Somebody dies, somebody finds a lover, and somebody lives. Not a bad ending really.
The League of Extraordinary Gentlemen, also promoted as LXG, is a 2003 steampunk-dieselpunk superhero film loosely based on the first volume of the comic book series of the same name by Alan Moore and Kevin O’Neill. It was released on July 11, 2003, in the United States, and distributed by 20th Century Fox. It was directed by Stephen Norrington and starred Sean Connery, Naseeruddin Shah, Peta Wilson, Tony Curran, Stuart Townsend, Shane West, Jason Flemyng and Richard Roxburgh.
Sean Connery is another actor I enjoy, even though he’s an older gentleman I still find his accent attractive. LXG could arguably be considered one of the original superhero groups, as they were assembled in the ~1800s which is decades before DC or Marvel superheroes were even considered.
It’s a theory.
Anyway, Alan Quartermain, Dorian Gray, the Invisible Man, Captain Nemo, Dr. Jekyll, Agent Tom Sawyer, and one Mina Harker gather together to take on a terrorist group willing to start another world war. It’s an action packed, superhero fueled ride through a steampunk environment.
It’s been an actual while since I’ve sat down to read a series, and I’ve since been back to my local library and they have the entire series (it sadly ends at Y). So now I kind of have to read it in order. Which means lots of reviews on the same topic, so to speak. I’m fairly certain I’ll run out of things to say apart from “I really liked it”. I do hope that’s not the case.
I will say that I pegged the culprit in this one fairly early on, but still wanted to see how Kinsey would figure it out. This is also the first book I got mad at. Like I put the book down and had to back away for a minute mad. Which is interesting in and of itself. Books that do that to me are few and far between, and this is the sixth in a series…so again interested to see if that happens again.
I’m just interested to see where things go from here, will there be another book to make me mad? Will I be able to predict the culprit in another book? Where does this series go from here?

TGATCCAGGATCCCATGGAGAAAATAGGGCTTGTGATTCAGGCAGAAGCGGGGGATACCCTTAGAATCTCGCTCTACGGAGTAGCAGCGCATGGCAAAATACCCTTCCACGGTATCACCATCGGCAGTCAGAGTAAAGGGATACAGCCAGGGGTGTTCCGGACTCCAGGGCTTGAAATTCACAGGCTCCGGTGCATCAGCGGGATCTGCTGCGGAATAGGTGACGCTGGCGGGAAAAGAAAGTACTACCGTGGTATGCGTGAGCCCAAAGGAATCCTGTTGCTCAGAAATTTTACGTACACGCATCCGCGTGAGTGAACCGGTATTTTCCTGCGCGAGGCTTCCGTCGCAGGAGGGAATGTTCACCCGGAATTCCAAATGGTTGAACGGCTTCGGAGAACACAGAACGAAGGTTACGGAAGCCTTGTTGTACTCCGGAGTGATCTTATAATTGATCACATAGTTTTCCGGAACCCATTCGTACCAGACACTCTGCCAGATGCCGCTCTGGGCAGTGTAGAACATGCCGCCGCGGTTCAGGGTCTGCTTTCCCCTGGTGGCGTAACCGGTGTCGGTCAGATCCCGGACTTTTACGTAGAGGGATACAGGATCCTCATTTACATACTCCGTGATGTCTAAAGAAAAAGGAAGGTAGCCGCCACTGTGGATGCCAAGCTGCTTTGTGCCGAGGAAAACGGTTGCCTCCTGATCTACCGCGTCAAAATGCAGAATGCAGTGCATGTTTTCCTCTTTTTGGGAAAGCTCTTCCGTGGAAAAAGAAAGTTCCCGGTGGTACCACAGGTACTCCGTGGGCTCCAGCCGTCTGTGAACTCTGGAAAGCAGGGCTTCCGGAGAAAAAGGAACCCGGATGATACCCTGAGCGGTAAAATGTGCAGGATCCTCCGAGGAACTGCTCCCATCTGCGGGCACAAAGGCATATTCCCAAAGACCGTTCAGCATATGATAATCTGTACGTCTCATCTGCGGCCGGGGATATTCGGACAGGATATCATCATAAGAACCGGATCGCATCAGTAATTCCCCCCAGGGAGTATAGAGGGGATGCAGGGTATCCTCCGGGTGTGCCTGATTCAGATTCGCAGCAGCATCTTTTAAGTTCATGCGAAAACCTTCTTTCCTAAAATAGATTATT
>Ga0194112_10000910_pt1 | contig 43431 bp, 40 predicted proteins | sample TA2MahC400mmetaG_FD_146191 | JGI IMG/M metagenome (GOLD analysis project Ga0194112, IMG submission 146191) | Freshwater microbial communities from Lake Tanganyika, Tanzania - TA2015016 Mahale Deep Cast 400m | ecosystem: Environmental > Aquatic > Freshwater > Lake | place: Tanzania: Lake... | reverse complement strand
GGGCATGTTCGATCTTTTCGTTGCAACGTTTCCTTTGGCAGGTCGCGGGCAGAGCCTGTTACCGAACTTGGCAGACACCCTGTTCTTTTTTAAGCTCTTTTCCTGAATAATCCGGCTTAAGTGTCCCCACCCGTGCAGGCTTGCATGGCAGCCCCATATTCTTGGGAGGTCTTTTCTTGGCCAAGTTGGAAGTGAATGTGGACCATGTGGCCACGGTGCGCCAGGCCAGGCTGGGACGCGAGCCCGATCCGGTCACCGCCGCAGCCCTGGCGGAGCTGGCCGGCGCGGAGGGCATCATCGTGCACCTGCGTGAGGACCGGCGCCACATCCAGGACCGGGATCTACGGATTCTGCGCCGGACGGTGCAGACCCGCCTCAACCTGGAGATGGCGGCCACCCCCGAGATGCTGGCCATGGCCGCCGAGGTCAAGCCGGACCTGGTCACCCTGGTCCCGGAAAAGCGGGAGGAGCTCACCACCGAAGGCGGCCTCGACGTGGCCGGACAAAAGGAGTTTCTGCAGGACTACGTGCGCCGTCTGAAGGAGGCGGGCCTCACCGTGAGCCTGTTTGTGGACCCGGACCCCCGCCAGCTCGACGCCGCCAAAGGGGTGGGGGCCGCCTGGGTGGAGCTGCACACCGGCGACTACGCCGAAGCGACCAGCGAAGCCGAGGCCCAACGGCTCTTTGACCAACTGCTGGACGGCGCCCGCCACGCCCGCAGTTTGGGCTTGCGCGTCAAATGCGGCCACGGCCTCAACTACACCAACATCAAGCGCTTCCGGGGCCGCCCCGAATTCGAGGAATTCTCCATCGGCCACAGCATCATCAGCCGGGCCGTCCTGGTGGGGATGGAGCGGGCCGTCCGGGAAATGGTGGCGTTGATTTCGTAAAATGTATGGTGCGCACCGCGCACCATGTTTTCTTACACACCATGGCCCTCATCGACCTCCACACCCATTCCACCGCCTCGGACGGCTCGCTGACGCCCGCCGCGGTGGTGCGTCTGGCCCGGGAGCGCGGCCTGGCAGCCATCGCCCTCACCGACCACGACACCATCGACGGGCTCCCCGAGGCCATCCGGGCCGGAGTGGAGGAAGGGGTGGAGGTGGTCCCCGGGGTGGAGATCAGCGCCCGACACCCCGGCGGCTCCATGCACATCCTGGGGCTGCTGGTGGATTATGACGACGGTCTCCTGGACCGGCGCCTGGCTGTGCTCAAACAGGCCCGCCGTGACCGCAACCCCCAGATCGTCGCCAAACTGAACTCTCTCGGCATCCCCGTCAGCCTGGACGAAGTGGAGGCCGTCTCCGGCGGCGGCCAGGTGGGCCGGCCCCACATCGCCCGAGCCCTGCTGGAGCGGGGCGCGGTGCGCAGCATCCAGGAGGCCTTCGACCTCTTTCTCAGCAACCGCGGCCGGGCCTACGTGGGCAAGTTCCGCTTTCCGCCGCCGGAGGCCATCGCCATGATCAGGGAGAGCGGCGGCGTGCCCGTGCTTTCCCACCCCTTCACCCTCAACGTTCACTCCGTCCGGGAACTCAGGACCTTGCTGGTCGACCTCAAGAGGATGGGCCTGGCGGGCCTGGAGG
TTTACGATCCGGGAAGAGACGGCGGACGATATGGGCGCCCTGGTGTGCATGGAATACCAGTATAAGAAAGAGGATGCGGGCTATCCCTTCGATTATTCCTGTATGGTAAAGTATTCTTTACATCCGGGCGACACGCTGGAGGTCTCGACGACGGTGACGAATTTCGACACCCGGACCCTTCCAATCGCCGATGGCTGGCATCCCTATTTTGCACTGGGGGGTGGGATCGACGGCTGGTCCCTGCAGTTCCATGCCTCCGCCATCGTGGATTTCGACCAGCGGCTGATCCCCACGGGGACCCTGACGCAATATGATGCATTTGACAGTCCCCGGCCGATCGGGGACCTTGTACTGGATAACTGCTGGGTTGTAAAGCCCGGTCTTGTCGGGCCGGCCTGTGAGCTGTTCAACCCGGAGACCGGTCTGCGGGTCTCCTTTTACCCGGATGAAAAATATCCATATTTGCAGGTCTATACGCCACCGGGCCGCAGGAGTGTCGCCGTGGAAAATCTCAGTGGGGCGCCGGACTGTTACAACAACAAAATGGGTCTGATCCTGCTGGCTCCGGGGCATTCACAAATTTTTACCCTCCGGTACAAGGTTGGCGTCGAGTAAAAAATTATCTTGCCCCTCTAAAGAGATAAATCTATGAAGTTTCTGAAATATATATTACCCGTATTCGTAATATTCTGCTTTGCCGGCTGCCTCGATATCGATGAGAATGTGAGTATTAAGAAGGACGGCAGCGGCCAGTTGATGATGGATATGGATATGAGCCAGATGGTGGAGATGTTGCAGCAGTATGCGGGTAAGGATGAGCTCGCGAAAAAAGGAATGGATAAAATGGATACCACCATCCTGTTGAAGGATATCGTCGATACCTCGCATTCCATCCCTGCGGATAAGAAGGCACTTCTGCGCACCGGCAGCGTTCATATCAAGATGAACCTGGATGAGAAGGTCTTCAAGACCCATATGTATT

Inception is a 2010 science fiction action film written and directed by Christopher Nolan, who also produced the film with his wife, Emma Thomas. The film stars Leonardo DiCaprio as a professional thief who steals information by infiltrating the subconscious of his targets. He is offered a chance to have his criminal history erased as payment for the implantation of another person’s idea into a target’s subconscious. The ensemble cast includes Ken Watanabe, Joseph Gordon-Levitt, Marion Cotillard, Ellen Page, Tom Hardy, Dileep Rao, Cillian Murphy, Tom Berenger, and Michael Caine.
I seem to own a few movies starring Leonardo DiCaprio, so I think that means I quite enjoy his performances, and that’s true of this one. I’ve always been interested in dreams and dream interpretation, and this is an interesting futuristic spin on dreams and dreaming.
Considered terrorists and mental thiefs, Leo and his crew are a group of professionals looking for the next big score. Inception is the act of inserting an idea into the mind of a victim and only exists as an impossible theory. Until now. With the promise of returning home to his family on the line DiCaprio takes on the challenge.
It’s a wonderful wild ride through literal dreamscapes, built-in tactical resistance troops, and the possibility of forever being trapped in the dream world.
I really liked the plot on this one, it was very different. In this episode, Kinsey is her own client, someone is making her the scapegoat for a much bigger crime than simple insurance fraud.
It actually works out in quite an interesting manner. I read these books just because I like following Kinsey around while she snoops, finding out about everyone. This person met that person for a tryst, that person is a closet drunk, this person works a second job no one knows about. I guess that makes me a bit of a busy body, but I like living vicariously through Kinsey, and she does some good work on this one.
Anyway, I’m thoroughly enjoying the series, and this one is no different, thoroughly enjoyable.